Placebos pose an ethical dilemma. They work primarily by a doctor deceiving their patient into believing that they are receiving an active medicine, while in fact depriving them of any such medicine. If they also suffer nasty side effects through the nocebo effect, this arguably makes things worse.

Ian Smith

London, UK

Yes, there are negative placebo effects, or nocebo effects. Nocebos, like placebos, cause a physical effect, though not primarily through a physical mechanism. It seems likely that their effect comes from the patient’s belief. It’s ‘think sick, be sick’ for the nocebo, as opposed to ‘think well, be well’ for the placebo.

The kind of patient most likely to experience the nocebo effect of a given drug has a history of vague, difficult-to-diagnose complaints and is sure that whatever therapy is prescribed will do little to battle the problem. Those low expectations are inevitably met. The nocebo effect also affects the outcome of operations. Surgeons are wary of people who are convinced that they will die. Studies have been carried out on people undergoing surgery who say that they wish to die to be reunited with a loved one. Almost all of these people do die.

There is very little research on nocebos, mostly for the ethical reason that physicians ought not to induce illness in patients who are not sick. And changing ethical standards have made it difficult to even repeat some of the classic nocebo experiments. The most recent medical review article on nocebo effects was published in 2002 by Arthur Barsky and others (The Journal of the American Medical Association, volume 287, page 622).

Ross Firestone

Winnetka, Illinois, US

There are negative placebo effects. Their best-known manifestations are voodoo, and other ‘magical thinking’ that involves curses. Such practices almost invariably include some mechanism for letting the victim know that he or she has been cursed, and this is the main, possibly only, requirement for success.

Steven Reitci

West Allis, Wisconsin, US

8986 Expect pain in knee area

I damaged my knee ligaments in a skiing accident about two years ago. Ever since then I have had what I describe as a ‘weather forecasting knee’. Before it rains I always experience pain in my knee. This happens in both summer and winter and does not seem to be related to humidity. I am not the only person to have reported this. Why does my knee hurt before it rains and, more interestingly, how does it know? How does it detect the onset of rain?

Debbie Reid

Chalfont St Giles, Buckinghamshire, UK

Plenty of studies have looked at pain associated with weather, especially in people suffering from arthritis. These show that there is a real effect, but oddly there has been little research into what causes the pain – Ed.

The human body can be viewed schematically as a clump of gelatin-filled balloons mounted on a stick. Undamaged tissue – be it fat, muscle, or bone – is relatively elastic and will expand and contract when subjected to changes in atmospheric pressure. Scar tissue, in contrast, is very stiff and dense, and does not expand or contract appreciably within the range of normal atmospheric fluctuation.

Imagine if several of the balloons in your hypothetical body clump were glued together and then the surrounding pressure was lowered. The balloons would expand, so the glued-together area – representing the scar tissue – would distort and pull as a result, which in living tissue results in nerve stimulation and a rapid onset of pain. This persists until the pressure normalises or the scar eventually stretches to relieve the distortion. This may take hours or days.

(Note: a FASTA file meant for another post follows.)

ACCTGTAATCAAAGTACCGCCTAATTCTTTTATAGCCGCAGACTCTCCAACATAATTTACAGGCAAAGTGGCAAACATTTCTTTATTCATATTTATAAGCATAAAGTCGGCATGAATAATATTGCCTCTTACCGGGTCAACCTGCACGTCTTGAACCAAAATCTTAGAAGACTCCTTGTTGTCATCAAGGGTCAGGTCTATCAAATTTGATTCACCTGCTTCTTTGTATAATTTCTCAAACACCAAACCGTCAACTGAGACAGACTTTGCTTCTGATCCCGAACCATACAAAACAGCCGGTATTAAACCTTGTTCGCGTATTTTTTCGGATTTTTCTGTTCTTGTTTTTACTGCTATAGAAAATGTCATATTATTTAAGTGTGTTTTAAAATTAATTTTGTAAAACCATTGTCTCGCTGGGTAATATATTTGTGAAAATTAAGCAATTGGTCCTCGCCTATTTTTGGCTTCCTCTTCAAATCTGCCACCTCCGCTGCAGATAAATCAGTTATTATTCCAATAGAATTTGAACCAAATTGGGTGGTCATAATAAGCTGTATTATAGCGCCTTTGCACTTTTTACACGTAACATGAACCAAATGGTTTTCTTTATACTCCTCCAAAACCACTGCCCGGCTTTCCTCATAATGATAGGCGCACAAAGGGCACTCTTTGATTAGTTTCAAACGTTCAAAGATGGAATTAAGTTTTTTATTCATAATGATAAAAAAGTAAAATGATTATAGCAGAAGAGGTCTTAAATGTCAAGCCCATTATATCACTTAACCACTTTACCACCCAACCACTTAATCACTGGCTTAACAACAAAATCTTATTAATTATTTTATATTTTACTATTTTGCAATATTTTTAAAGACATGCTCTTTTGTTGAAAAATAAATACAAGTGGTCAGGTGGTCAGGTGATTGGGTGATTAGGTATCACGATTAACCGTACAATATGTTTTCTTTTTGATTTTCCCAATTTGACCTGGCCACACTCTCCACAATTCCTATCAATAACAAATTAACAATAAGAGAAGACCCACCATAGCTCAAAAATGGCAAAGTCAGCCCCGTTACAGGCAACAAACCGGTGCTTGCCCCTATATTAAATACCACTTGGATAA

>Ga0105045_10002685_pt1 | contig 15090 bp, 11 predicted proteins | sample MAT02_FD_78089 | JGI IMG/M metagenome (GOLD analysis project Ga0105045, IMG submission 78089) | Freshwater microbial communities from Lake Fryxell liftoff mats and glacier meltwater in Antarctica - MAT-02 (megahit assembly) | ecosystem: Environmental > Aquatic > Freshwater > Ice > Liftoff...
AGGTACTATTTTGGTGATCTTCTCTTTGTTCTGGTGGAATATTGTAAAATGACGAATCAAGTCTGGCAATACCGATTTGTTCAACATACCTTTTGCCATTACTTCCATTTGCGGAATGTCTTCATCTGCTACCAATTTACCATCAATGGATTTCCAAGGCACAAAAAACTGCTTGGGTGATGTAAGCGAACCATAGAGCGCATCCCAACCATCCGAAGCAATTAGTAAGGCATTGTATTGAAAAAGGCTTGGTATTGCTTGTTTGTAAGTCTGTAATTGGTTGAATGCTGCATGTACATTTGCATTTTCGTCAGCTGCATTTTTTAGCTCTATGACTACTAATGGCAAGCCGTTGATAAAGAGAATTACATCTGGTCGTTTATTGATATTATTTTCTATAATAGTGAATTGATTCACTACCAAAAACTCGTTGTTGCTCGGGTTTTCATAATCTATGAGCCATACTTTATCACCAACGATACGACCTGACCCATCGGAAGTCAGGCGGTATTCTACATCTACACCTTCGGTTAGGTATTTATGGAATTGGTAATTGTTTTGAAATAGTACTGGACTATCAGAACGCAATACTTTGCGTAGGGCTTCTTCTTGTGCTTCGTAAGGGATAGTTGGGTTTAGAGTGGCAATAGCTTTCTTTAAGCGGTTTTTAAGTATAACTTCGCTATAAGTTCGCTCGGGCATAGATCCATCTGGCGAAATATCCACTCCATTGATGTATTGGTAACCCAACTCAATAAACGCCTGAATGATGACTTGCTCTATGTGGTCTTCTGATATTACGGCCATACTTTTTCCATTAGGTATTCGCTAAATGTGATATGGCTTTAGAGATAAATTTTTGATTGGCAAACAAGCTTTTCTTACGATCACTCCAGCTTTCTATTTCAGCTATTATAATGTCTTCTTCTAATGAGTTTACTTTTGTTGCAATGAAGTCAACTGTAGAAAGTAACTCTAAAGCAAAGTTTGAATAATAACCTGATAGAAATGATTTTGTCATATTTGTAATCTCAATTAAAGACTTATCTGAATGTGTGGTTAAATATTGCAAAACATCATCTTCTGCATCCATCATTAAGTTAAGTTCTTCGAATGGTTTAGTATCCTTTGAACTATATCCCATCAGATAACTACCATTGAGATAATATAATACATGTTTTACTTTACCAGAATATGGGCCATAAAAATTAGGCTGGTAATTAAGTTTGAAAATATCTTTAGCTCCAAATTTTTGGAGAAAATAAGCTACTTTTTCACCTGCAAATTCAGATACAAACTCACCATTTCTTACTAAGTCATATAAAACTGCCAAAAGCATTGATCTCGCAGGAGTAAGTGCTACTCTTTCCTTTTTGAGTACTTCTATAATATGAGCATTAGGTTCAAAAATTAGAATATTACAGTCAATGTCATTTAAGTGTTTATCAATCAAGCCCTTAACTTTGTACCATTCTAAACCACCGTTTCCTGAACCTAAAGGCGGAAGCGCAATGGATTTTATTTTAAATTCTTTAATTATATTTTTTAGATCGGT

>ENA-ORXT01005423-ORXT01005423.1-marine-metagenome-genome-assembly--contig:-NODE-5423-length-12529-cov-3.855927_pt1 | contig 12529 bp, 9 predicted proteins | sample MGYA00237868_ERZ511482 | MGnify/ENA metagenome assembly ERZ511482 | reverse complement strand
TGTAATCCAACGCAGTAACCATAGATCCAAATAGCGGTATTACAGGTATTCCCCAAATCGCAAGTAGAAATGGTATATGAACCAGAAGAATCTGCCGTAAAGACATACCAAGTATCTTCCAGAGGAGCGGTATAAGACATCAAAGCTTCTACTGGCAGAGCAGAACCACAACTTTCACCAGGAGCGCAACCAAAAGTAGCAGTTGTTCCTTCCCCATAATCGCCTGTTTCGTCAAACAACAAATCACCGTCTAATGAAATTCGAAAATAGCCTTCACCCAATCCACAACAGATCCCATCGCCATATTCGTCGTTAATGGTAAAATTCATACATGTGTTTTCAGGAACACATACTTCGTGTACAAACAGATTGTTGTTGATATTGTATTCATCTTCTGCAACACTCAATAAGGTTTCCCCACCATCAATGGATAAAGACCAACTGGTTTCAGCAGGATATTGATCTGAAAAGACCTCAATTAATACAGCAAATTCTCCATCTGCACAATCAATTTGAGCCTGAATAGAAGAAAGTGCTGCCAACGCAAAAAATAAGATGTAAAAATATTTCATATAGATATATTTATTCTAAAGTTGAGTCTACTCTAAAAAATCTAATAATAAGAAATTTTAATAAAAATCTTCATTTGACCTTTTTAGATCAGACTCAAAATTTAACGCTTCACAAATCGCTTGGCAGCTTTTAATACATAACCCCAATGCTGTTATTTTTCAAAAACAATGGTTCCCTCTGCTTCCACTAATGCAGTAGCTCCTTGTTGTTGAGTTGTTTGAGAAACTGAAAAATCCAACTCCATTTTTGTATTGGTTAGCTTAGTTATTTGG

I occasionally mystify my office staff by announcing in the morning: ‘It’s going to be a busy day for drop-in patients.’ They never know how I can predict the 20 or 30 who will call with a severe increase in pain from surgery or an old injury. I’d rather my staff think I have magical abilities than confess I read the weather report.

Immersion in a hot tub and gentle exercise may ease the pain. Waiting for the weather to change works too, and here in east Texas that usually happens before you can fill the tub.

Steven Ballinger

Nacogdoches, Texas, US

It may sound like an old wives’ tale that wet weather aggravates arthritis, but in the 1960s a rheumatologist called Joseph Hollander built an experimental climate chamber to test the claim. He found that high humidity combined with low barometric pressure – the meteorological situation before it rains – is indeed associated with joint pain or stiffness.

One explanation is that the change in weather makes injured ligaments swell, and the nerves around the joint sense this as pain. Another is that air within the joint may expand when barometric pressure drops, again causing the nerves to report pain.

A recent experiment by Japanese scientists demonstrated that back pain associated with changes in barometric pressure is linked to the vacuum phenomenon, in which gases build up in the spaces between the vertebrae (Journal of Spinal Disorders and Techniques, volume 15, page 290). Such bubbles form as the discs between the vertebrae deteriorate, and are more common in older people. They can also form in other joints. Avoid pain by keeping your knee dry and warm. And, of course, you are now more qualified than most to work as a local TV weather forecaster.

Frank Wong

Sydney, Australia

One explanation for the weather-predicting knee is ‘bone bruising’ – bleeding and oedema caused by microscopic fractures of trabecular, or porous, bone. Some studies have found these are relatively common after ligament injury to the knee.

Maybe changes in atmospheric pressure could change the volume of the oedema in the bone and produce pain. If so, two predictions might be made: an MRI scan will show bone bruising, and the patient’s ability to predict weather should decrease as the injury heals.

Peter Hallas

Copenhagen, Denmark